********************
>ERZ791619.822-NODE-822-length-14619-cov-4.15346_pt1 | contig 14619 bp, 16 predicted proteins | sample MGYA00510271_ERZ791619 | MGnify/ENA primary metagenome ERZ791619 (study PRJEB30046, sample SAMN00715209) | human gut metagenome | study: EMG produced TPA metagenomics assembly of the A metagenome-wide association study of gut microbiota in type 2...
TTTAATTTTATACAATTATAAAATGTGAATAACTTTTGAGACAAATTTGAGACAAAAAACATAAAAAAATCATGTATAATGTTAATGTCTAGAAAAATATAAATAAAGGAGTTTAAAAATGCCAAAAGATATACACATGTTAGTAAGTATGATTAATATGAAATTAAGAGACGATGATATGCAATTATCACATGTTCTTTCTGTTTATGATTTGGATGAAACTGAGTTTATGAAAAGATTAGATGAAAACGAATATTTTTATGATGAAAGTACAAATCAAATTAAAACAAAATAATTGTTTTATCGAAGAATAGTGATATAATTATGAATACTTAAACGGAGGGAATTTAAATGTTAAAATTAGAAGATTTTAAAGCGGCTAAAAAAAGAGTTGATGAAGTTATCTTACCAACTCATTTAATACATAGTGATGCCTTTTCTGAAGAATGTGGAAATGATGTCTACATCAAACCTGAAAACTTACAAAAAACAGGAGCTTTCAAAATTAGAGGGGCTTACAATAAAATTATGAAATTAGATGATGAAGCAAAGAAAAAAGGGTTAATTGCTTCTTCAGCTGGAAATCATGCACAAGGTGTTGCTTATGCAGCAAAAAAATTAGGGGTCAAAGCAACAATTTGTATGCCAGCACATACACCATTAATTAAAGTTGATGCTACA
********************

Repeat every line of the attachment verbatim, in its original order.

>ERZ791619.822-NODE-822-length-14619-cov-4.15346_pt1 | contig 14619 bp, 16 predicted proteins | sample MGYA00510271_ERZ791619 | MGnify/ENA primary metagenome ERZ791619 (study PRJEB30046, sample SAMN00715209) | human gut metagenome | study: EMG produced TPA metagenomics assembly of the A metagenome-wide association study of gut microbiota in type 2...
TTTAATTTTATACAATTATAAAATGTGAATAACTTTTGAGACAAATTTGAGACAAAAAACATAAAAAAATCATGTATAATGTTAATGTCTAGAAAAATATAAATAAAGGAGTTTAAAAATGCCAAAAGATATACACATGTTAGTAAGTATGATTAATATGAAATTAAGAGACGATGATATGCAATTATCACATGTTCTTTCTGTTTATGATTTGGATGAAACTGAGTTTATGAAAAGATTAGATGAAAACGAATATTTTTATGATGAAAGTACAAATCAAATTAAAACAAAATAATTGTTTTATCGAAGAATAGTGATATAATTATGAATACTTAAACGGAGGGAATTTAAATGTTAAAATTAGAAGATTTTAAAGCGGCTAAAAAAAGAGTTGATGAAGTTATCTTACCAACTCATTTAATACATAGTGATGCCTTTTCTGAAGAATGTGGAAATGATGTCTACATCAAACCTGAAAACTTACAAAAAACAGGAGCTTTCAAAATTAGAGGGGCTTACAATAAAATTATGAAATTAGATGATGAAGCAAAGAAAAAAGGGTTAATTGCTTCTTCAGCTGGAAATCATGCACAAGGTGTTGCTTATGCAGCAAAAAAATTAGGGGTCAAAGCAACAATTTGTATGCCAGCACATACACCATTAATTAAAGTTGATGCTACA